Labor Days was followed by Bazooka Tooth in 2003. For the first time, production was mostly handled by Rock himself, with three tracks from longtime collaborator Blockhead and one from close friend and Definitive Jux label CEO El-P. Guest appearances include Party Fun Action Committee, El-P, and Mr. Lif (all Definitive Jux labelmates) and Camp Lo. With this release Aesop hit a higher level of recognition, releasing “No Jumper Cables” as a single and music video, then another single, “Freeze”, shortly after. A remix of “No Jumper Cables” was featured on Tony Hawk’s Underground 2, furthering Aesop’s recognition. In 2004, He released Build Your Own Bazooka Tooth and created a contest in which you had to create a remix of an Aesop Rock song using the a cappellas and instrumentals.
In February 2005, Aesop Rock released a new EP, Fast Cars, Danger, Fire and Knives. The first pressing of the EP included an 88-page booklet with lyrics from every release from Float until this EP (the lyric booklet is titled The Living Human Curiosity Sideshow); later pressings of the album come without the booklet, but with an additional bonus track, “Facemelter”. In addition, a limited number of albums were available direct from Def Jux with Aesop Rock’s graffiti tag on them. In response to demands from his fans, Rock did less production on the EP: three songs are produced by Blockhead, three produced by Aesop, and one by Rob Sonic. During this time he was asked to join The Weathermen to replace Vast Aire.
Aesop Rock was commissioned to create a 45-minute instrumental track for the Nike+iPod running system, entitled All Day. It was released in February 2007. Distributed via the iTunes Music Store and featuring his wife Allyson Baker on guitar and scratches from DJ Big Wiz, Aesop has described the release as “something that evolved enough that the sound was constantly fresh and attractive, as though the runner were moving through a set of differing cities or landscapes.”
All Day was followed in August of the same year by Bavitz’s fifth full-length album, None Shall Pass released in 2007. The album also contained original artwork by Jeremy Fish. About Jeremy Fish, Aesop Rock said: “Man that guy is my hero. We have a friend in common who hit me up a while back saying that this guy Jeremy Fish had an opportunity to pitch a cartoon to Disney and wanted me to be involved in the music side. I flipped out cuz I was also a fan of his, and owned some of his work.” Aesop Rock also teamed up with Jeremy Fish again in a project called Ghosts of the Barbary Coast. Aesop Rock made a song called “Tomorrow Morning”, to go along with a slideshow of drawings that Jeremy Fish drew. This was displayed in San Francisco, but was also made available for download online. None Shall Pass had positive reviews from critics and fans, applauding Aesop for his change in sound.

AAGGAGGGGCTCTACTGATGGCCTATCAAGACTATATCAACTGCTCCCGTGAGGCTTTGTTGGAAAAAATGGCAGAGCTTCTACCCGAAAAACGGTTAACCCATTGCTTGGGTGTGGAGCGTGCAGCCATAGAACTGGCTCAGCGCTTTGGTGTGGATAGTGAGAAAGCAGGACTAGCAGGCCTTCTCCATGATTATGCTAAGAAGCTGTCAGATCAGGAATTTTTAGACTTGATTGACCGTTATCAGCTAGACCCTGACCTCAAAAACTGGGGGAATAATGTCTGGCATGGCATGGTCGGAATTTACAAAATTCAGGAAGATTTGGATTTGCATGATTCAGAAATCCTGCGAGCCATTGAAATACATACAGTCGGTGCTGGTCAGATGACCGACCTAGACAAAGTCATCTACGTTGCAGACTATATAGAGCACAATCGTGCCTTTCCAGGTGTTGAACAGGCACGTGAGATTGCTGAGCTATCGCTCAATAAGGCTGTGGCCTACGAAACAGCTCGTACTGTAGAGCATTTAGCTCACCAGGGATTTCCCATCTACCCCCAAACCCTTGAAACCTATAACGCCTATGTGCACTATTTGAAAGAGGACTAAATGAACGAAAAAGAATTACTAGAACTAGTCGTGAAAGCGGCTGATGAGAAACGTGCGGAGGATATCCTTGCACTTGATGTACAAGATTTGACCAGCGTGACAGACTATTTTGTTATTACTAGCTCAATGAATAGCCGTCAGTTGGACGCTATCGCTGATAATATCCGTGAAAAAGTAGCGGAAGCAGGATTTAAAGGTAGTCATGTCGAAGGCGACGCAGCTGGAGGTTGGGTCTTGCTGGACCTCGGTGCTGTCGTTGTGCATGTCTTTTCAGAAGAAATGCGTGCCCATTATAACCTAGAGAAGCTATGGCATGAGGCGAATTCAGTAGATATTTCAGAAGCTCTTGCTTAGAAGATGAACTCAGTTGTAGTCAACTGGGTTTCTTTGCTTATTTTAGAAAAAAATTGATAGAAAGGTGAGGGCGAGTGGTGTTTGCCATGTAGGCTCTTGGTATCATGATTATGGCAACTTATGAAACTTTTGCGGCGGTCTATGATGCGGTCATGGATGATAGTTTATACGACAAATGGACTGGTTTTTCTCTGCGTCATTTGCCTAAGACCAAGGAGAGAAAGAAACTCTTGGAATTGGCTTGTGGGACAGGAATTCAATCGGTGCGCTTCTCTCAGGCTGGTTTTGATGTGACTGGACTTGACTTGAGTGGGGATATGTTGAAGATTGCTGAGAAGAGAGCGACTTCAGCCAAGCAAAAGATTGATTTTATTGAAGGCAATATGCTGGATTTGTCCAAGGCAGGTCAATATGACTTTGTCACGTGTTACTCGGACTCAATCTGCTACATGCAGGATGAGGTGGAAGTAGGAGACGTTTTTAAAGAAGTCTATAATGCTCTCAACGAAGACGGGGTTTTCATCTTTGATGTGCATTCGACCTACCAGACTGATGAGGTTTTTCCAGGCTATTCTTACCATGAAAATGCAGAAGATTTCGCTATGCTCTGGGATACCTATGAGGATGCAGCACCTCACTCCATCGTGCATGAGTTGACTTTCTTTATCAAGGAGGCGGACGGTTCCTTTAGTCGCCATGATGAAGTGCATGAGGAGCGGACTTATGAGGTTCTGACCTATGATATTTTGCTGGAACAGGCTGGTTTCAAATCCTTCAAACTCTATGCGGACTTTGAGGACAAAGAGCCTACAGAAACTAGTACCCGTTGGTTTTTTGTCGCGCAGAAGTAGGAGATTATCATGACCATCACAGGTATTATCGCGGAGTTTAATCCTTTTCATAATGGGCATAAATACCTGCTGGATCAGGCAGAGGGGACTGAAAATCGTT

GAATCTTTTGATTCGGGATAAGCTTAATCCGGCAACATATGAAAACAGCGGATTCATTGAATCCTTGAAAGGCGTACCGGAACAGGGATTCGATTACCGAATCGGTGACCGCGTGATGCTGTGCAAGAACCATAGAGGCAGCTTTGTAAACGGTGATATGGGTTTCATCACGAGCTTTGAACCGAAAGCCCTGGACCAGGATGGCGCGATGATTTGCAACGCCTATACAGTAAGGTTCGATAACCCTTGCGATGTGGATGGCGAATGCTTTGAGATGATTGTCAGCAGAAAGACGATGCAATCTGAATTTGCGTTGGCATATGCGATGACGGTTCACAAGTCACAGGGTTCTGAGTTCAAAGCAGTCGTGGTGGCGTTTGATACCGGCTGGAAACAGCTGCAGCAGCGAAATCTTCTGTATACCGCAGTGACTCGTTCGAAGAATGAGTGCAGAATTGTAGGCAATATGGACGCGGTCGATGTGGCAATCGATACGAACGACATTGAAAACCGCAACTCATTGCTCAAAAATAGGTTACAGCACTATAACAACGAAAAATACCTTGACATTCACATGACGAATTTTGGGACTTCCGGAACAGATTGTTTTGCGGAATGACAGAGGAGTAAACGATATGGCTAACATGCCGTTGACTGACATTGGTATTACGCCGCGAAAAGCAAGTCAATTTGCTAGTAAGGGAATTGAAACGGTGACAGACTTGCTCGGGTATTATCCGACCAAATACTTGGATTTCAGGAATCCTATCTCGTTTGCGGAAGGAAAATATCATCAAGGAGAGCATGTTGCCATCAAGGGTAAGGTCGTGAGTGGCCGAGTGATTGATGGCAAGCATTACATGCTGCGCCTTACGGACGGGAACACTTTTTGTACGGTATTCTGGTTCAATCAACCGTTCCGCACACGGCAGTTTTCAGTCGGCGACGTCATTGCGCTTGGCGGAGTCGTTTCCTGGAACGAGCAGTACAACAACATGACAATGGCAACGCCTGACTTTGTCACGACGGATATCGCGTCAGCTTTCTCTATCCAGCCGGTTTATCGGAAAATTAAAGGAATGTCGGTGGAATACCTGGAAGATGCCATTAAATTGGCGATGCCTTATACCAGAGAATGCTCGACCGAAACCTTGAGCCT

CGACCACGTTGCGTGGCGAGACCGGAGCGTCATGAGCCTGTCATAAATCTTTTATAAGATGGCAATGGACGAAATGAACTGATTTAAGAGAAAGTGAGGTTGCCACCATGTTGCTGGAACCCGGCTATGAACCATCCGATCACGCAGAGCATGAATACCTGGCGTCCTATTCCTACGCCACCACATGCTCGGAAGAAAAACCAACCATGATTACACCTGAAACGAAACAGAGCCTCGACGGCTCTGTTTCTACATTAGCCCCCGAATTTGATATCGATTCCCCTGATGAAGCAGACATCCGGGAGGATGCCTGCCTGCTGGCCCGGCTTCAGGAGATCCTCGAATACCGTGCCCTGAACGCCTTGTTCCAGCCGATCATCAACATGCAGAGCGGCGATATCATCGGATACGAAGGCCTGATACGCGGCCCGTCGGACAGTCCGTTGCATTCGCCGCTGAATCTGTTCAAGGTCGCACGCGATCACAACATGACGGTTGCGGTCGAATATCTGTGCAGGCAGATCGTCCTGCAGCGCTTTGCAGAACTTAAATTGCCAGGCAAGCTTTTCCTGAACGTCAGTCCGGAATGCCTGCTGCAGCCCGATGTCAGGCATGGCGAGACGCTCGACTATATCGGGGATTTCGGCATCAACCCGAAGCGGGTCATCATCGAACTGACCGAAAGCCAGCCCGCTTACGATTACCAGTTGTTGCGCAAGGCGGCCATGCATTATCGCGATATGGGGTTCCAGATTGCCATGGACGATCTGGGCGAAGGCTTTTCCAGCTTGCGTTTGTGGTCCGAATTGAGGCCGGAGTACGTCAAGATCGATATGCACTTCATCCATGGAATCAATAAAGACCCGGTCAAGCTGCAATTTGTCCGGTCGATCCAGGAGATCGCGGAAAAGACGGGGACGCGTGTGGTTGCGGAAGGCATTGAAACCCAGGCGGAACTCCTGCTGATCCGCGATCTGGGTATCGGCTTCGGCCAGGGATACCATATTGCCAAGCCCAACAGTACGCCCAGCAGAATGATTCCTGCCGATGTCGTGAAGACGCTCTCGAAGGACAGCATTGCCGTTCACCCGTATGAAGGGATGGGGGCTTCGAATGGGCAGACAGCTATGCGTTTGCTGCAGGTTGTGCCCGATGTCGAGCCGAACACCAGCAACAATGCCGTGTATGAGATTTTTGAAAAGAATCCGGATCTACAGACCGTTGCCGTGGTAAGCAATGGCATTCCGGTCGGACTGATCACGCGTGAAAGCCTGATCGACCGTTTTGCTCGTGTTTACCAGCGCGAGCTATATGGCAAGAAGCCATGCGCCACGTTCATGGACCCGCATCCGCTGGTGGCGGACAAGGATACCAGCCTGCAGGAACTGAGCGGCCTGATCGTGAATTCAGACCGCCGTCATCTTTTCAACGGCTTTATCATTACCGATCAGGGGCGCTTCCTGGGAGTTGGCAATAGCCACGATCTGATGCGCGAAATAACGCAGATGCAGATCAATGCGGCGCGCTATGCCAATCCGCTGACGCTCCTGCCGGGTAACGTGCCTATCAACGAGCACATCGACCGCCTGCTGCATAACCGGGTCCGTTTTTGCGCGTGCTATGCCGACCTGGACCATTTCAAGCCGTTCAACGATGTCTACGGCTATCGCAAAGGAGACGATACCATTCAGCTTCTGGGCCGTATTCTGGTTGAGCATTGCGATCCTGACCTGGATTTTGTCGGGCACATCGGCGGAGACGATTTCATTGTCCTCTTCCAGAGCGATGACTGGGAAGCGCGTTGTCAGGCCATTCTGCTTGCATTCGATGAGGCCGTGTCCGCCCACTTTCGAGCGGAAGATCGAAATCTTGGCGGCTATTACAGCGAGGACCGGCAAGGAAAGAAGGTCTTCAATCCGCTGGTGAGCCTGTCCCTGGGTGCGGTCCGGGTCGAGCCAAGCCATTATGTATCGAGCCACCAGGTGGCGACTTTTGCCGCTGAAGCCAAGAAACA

Bavitz’s lyrics are generally seen as being both complex and abstract while others dismiss them as verbose. His frequent use of homonyms exacerbates this. Critics state that the use of words can be so detailed that it becomes difficult to determine their originally intended meaning. The lyrics are sometimes inspired by events which have occurred in Bavitz’s personal life and are thus naturally prone to subjective interpretation by outsiders.
Questioned about his lyrical style in an interview, Bavitz responded: “It’s probably because it’s not the most accessible music in the world. It may pose a slight challenge to the listener beyond your average pop song. I’m no genius by a long shot, but these songs are not nonsensical, that’s pretty preposterous. I’d have to be a genius to pull this many nonsensical records over people’s eyes. It’s not exactly fast food but when people pretend I’m just spewing non-sequiturs and gibberish I can’t help but think they simply haven’t listened and are regurgitating some rumor they’ve heard about me. Even if it’s not laid out in perfect sentences—is any rap?—you’d have to be an idiot to not at least grasp a few things from these songs. Or have had no interest in pulling anything from them in the first place. But I can tell you that I only write shit down when I believe it so take this how you want but know I mean it.”
In May 2014, a study by Matt Daniels found that Aesop Rock’s vocabulary in his music surpassed 85 other major hip-hop and rap artists, as well as Shakespeare’s works and Herman Melville’s Moby Dick, being named the largest vocabulary in Hip Hop.